Linda Tripp, whistleblower in Clinton-Lewinsky sex scandal, dead at 70

Linda Tripp, whose secret conversations with former White House intern Monica Lewinsky led to the impeachment of President Bill Clinton in 1998, died on Wednesday, her son-in-law told The Post. She was 70.

Tripp has been seriously ill and on her deathbed Tuesday night, according to a Facebook posting by her daughter.

“My mommy is leaving this earth. I don’t know myself if I can survive this heartache. Please pray for a painless process for the strongest woman I will ever know in my entire lifetime,” Allison Tripp Foley posted on Facebook late Tuesday, adding that she was at her 70-year-old mother’s bedside. Her profile was later made private.

Tripp’s son-in-law, Thomas Foley, told The Post on Wednesday afternoon that she had passed. Her illness was unrelated to the coronavirus, he said.

“Look it’s hard to talk right now. Linda has passed on,” Foley said.

“She fought on as hard as she could. We just have to let all the grandkids know as it was so sudden.”

“I know all the press will focus on the other stuff but she was a special person and a fantastic grandparent who was devoted to her family,” Foley added. “People forget this part.”

Lewinsky expressed concern for Tripp and her family.

“no matter the past, upon hearing that linda tripp is very seriously ill, i hope for her recovery. i can’t imagine how difficult this is for her family,” Lewinsky wrote in a tweet after news broke that Tripp was dying.

Tripp, who has been called a “whistleblower” for revealing the relationship between Clinton and Lewinsky, defended herself against the allegations in 2018, saying she regretted “not having the guts to do it sooner.”

“It was always about right and wrong, never left and right,” Tripp told the Washington Post in an interview. “It was about exposing perjury and the obstruction of justice,” she continued. “It was never about politics.”

Tripp was a civil servant in the Pentagon when she became close to the then-22-year-old Lewinsky, who also worked in the public affairs office.

LEWINSKY TRIPP
Linda Tripp (left) and Monica Lewinsky in 1998

AP

Linda Tripp speaks to reporters

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Linda Tripp (C), the woman who taped telephone con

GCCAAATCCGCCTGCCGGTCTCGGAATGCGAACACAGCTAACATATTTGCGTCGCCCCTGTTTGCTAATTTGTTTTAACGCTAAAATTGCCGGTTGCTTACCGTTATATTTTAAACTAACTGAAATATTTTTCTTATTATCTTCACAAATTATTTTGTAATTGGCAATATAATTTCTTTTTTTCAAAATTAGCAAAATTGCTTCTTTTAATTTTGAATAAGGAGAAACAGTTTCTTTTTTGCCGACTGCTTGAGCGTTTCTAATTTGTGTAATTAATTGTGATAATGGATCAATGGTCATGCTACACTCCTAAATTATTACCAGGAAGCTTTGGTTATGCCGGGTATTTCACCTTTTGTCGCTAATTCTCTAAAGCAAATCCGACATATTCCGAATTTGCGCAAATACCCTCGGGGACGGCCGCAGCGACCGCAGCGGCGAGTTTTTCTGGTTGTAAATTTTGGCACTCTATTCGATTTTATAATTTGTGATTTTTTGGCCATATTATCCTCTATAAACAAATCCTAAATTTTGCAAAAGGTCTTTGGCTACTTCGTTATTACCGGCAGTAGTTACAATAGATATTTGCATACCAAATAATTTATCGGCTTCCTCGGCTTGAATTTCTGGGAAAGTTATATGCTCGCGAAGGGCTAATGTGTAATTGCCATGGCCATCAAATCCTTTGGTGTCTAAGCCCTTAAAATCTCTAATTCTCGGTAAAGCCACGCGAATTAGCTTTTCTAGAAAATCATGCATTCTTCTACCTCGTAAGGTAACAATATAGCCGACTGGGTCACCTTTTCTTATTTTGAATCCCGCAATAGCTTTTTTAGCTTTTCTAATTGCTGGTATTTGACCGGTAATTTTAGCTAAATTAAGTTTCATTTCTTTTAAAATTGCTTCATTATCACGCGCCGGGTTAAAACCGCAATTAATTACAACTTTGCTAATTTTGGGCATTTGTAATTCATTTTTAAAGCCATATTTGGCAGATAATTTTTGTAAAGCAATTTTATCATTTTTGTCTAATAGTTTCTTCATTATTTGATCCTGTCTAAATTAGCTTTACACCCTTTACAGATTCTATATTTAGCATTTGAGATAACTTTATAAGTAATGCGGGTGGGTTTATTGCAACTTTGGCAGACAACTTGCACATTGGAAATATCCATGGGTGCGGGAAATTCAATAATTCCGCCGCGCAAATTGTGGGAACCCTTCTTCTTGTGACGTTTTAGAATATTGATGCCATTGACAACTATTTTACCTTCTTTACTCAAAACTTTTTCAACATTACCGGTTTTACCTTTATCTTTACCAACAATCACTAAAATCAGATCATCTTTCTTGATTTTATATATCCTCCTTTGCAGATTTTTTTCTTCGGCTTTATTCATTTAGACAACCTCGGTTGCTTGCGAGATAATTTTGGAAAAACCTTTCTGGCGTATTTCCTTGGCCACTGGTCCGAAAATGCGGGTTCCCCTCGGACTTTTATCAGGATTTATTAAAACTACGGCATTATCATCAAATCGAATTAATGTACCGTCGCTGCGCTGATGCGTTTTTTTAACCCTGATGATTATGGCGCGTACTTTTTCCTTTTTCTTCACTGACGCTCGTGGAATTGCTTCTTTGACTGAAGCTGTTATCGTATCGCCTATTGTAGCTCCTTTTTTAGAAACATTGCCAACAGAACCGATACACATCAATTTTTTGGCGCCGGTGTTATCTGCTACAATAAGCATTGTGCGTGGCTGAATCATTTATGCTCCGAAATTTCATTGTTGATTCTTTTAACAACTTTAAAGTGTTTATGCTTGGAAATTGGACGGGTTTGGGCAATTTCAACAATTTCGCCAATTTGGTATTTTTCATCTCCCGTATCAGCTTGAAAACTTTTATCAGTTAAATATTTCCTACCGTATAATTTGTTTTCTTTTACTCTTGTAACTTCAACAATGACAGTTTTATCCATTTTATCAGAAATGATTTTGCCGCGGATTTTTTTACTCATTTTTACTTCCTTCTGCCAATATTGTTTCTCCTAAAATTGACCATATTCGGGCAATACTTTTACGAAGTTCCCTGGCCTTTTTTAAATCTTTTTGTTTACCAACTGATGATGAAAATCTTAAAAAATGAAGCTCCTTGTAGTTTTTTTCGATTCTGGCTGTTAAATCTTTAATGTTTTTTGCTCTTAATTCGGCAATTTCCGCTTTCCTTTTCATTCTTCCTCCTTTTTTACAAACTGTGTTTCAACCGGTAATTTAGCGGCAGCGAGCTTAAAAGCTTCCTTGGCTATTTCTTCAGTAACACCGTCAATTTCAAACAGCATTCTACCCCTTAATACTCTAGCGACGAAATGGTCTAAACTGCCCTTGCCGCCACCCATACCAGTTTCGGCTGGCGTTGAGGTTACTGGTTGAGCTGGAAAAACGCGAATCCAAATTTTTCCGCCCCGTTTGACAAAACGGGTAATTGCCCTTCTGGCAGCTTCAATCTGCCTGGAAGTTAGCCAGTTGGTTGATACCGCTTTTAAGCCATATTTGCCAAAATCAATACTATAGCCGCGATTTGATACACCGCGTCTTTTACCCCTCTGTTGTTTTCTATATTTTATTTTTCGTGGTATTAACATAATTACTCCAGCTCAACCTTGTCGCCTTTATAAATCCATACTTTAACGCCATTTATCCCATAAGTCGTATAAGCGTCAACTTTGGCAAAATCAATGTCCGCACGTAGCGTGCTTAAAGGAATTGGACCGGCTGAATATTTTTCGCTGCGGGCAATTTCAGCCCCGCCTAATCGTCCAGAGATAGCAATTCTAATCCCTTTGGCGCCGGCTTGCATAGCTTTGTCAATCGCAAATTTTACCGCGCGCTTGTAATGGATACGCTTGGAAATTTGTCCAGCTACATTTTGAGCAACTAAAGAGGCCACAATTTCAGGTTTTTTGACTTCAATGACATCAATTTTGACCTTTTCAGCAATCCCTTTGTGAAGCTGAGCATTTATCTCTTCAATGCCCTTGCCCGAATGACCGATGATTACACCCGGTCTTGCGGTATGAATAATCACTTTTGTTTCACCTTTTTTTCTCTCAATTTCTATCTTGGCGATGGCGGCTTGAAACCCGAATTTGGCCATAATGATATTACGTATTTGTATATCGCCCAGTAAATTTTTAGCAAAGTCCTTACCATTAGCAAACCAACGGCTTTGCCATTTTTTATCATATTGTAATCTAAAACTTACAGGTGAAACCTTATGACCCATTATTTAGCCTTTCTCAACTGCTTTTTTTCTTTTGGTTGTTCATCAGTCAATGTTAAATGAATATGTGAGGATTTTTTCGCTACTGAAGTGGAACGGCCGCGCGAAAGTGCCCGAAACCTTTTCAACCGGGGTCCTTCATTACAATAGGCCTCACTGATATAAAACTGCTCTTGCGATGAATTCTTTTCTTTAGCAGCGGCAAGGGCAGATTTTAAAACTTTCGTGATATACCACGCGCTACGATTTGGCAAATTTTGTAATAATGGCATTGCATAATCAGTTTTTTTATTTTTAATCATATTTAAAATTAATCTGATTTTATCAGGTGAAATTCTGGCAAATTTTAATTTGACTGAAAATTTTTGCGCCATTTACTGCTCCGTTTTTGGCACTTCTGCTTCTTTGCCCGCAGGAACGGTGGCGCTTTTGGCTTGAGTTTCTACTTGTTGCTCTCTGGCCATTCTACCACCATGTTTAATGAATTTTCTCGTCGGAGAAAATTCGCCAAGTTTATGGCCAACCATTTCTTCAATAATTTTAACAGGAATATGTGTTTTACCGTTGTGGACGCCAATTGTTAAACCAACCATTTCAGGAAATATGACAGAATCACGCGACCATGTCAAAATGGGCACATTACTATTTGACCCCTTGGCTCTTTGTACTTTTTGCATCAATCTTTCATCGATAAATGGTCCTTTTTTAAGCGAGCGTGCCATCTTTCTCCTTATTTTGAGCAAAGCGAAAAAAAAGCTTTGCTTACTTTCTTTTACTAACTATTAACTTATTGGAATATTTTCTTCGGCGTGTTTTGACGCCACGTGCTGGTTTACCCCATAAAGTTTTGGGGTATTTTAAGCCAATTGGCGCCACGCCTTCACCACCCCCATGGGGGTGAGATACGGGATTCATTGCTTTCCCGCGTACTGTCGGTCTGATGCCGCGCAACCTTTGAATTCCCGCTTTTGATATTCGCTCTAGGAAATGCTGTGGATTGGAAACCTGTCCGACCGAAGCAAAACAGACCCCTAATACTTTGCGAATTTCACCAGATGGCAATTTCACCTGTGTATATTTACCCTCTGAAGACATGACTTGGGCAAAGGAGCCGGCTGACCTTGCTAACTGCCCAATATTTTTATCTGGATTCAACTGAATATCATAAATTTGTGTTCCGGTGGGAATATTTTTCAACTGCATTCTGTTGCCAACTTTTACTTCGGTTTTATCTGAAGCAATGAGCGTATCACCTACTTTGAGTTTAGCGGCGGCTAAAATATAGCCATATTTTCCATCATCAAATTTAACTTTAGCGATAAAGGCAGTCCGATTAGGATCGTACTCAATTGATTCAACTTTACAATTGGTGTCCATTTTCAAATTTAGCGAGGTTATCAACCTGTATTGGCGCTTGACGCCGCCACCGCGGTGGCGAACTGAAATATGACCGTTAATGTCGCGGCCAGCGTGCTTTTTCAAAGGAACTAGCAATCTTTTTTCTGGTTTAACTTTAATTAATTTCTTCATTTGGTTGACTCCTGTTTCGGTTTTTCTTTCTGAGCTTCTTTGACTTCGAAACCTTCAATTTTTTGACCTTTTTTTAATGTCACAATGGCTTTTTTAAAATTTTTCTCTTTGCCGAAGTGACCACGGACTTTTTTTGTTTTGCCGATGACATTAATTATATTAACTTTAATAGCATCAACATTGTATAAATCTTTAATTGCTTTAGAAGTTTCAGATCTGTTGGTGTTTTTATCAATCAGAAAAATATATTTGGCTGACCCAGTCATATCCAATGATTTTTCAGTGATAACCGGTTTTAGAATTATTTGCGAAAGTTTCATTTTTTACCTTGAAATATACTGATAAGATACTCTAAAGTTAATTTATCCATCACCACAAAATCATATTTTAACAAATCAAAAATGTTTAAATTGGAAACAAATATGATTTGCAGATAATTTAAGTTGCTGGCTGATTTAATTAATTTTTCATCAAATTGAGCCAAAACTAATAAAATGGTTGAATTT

Linda Tripp arrives at the federal courthouse in Washington, DC, in 1998.

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July 2 1998 Linda Tripp Leaves Her Columbia Md Home For Her Second Appearance Be
Linda Tripp leaves her Columbia, Maryland, home in 1998.

Karin Cooper/Getty Images

This photograph released by NBC television 11 Febr
Linda Tripp speaks during an interview with NBC in 1999.

Lisa Berg/AFP via Getty Images

Linda Tripp Leaves Her Columbia Md Home For Her Fifth Day Of Te
Linda Tripp leaves her home in Maryland before a day of testimony in 1998.

Karin Cooper/Getty Images

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During their conversations, Lewinsky revealed that she had a physical relationship with Clinton when she was a White House intern, and Tripp began to secretly record their talks.

Tripp also encouraged Lewinsky to document her relationship with the president.

Tripp turned the tapes over to then-independent counsel Kenneth Starr in exchange for immunity from illegal wiretapping charges.

She also told Starr about a key piece of evidence — the semen-stained navy blue dress Lewinsky said she wore during a sex act.

Lewinsky had shown Tripp the dress and she encouraged her to keep it and not have it dry cleaned.

Using the information on Tripp’s recordings, Starr got approval from then-Attorney General Janet Reno and the special court overseeing the independent counsel to expand the investigation into the relationship between Lewinsky and the president.

Tripp also turned the tapes over to the attorneys in Paula Jones’ sexual harassment case against Clinton.

Lewinsky’s conversations laid the groundwork for the perjury charges against Clinton, who had denied the affair.

He was impeached by the House in December 1998 but was acquitted by the Senate in 1999.